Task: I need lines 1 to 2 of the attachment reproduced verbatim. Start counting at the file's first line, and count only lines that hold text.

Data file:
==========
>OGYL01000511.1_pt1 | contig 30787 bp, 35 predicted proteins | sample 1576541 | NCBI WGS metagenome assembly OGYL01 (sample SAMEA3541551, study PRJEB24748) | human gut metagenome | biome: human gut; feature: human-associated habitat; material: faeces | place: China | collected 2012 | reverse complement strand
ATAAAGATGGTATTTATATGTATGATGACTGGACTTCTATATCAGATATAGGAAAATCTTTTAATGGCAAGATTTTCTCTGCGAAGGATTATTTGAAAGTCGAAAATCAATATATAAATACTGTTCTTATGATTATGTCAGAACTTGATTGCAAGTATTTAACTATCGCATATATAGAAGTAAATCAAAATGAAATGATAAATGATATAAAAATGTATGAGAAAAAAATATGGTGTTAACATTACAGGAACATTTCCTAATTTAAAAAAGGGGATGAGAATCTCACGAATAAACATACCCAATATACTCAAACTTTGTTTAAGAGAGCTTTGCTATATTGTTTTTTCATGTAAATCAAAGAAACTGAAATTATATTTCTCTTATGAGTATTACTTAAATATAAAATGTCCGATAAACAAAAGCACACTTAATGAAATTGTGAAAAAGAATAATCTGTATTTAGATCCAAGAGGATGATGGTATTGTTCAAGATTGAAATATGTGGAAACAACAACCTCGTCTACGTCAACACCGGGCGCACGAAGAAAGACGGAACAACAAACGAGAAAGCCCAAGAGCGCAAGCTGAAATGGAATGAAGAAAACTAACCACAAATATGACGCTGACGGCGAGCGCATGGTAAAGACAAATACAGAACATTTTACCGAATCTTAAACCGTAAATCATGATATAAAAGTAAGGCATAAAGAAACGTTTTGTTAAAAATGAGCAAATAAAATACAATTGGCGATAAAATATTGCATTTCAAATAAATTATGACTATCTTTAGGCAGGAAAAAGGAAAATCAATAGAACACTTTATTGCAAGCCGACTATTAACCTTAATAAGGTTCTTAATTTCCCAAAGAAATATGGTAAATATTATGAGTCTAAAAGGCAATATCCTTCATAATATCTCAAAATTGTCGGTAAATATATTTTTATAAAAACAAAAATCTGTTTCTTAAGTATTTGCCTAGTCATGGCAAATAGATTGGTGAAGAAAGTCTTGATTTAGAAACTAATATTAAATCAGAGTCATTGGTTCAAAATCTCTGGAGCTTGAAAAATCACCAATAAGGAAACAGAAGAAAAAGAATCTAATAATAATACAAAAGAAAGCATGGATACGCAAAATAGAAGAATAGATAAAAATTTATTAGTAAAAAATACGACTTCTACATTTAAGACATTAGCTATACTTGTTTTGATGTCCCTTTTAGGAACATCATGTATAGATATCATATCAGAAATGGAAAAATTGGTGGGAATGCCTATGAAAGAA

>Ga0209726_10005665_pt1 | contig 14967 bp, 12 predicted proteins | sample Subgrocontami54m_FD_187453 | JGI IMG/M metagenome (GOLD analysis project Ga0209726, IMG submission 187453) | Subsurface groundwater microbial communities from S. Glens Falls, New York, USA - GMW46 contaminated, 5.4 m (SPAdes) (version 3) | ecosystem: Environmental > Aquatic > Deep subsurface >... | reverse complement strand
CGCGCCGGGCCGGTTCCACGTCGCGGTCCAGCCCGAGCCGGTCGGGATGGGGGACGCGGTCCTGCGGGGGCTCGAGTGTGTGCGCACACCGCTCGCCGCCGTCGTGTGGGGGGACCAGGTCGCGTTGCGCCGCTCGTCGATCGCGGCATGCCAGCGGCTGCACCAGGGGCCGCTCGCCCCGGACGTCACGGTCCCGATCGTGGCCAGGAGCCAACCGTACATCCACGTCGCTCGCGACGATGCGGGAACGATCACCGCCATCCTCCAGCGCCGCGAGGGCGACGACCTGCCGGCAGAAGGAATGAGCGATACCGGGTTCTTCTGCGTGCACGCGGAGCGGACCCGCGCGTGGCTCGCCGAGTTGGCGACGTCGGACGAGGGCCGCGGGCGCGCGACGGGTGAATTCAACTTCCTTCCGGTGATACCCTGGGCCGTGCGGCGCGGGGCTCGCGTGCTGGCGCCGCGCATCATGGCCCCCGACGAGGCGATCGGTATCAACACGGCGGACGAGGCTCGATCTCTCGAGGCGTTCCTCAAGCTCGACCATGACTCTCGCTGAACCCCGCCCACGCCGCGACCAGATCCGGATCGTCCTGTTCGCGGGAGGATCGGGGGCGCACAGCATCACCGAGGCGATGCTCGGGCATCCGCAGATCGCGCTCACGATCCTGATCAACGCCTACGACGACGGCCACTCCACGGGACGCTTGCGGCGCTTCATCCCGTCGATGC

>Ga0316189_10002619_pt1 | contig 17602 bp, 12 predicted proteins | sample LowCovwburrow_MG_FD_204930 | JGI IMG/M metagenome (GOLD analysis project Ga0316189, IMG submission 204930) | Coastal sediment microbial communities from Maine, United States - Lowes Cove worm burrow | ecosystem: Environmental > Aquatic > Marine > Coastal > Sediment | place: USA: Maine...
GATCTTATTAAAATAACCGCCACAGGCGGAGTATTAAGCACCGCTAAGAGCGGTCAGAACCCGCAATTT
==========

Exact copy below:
>OGYL01000511.1_pt1 | contig 30787 bp, 35 predicted proteins | sample 1576541 | NCBI WGS metagenome assembly OGYL01 (sample SAMEA3541551, study PRJEB24748) | human gut metagenome | biome: human gut; feature: human-associated habitat; material: faeces | place: China | collected 2012 | reverse complement strand
ATAAAGATGGTATTTATATGTATGATGACTGGACTTCTATATCAGATATAGGAAAATCTTTTAATGGCAAGATTTTCTCTGCGAAGGATTATTTGAAAGTCGAAAATCAATATATAAATACTGTTCTTATGATTATGTCAGAACTTGATTGCAAGTATTTAACTATCGCATATATAGAAGTAAATCAAAATGAAATGATAAATGATATAAAAATGTATGAGAAAAAAATATGGTGTTAACATTACAGGAACATTTCCTAATTTAAAAAAGGGGATGAGAATCTCACGAATAAACATACCCAATATACTCAAACTTTGTTTAAGAGAGCTTTGCTATATTGTTTTTTCATGTAAATCAAAGAAACTGAAATTATATTTCTCTTATGAGTATTACTTAAATATAAAATGTCCGATAAACAAAAGCACACTTAATGAAATTGTGAAAAAGAATAATCTGTATTTAGATCCAAGAGGATGATGGTATTGTTCAAGATTGAAATATGTGGAAACAACAACCTCGTCTACGTCAACACCGGGCGCACGAAGAAAGACGGAACAACAAACGAGAAAGCCCAAGAGCGCAAGCTGAAATGGAATGAAGAAAACTAACCACAAATATGACGCTGACGGCGAGCGCATGGTAAAGACAAATACAGAACATTTTACCGAATCTTAAACCGTAAATCATGATATAAAAGTAAGGCATAAAGAAACGTTTTGTTAAAAATGAGCAAATAAAATACAATTGGCGATAAAATATTGCATTTCAAATAAATTATGACTATCTTTAGGCAGGAAAAAGGAAAATCAATAGAACACTTTATTGCAAGCCGACTATTAACCTTAATAAGGTTCTTAATTTCCCAAAGAAATATGGTAAATATTATGAGTCTAAAAGGCAATATCCTTCATAATATCTCAAAATTGTCGGTAAATATATTTTTATAAAAACAAAAATCTGTTTCTTAAGTATTTGCCTAGTCATGGCAAATAGATTGGTGAAGAAAGTCTTGATTTAGAAACTAATATTAAATCAGAGTCATTGGTTCAAAATCTCTGGAGCTTGAAAAATCACCAATAAGGAAACAGAAGAAAAAGAATCTAATAATAATACAAAAGAAAGCATGGATACGCAAAATAGAAGAATAGATAAAAATTTATTAGTAAAAAATACGACTTCTACATTTAAGACATTAGCTATACTTGTTTTGATGTCCCTTTTAGGAACATCATGTATAGATATCATATCAGAAATGGAAAAATTGGTGGGAATGCCTATGAAAGAA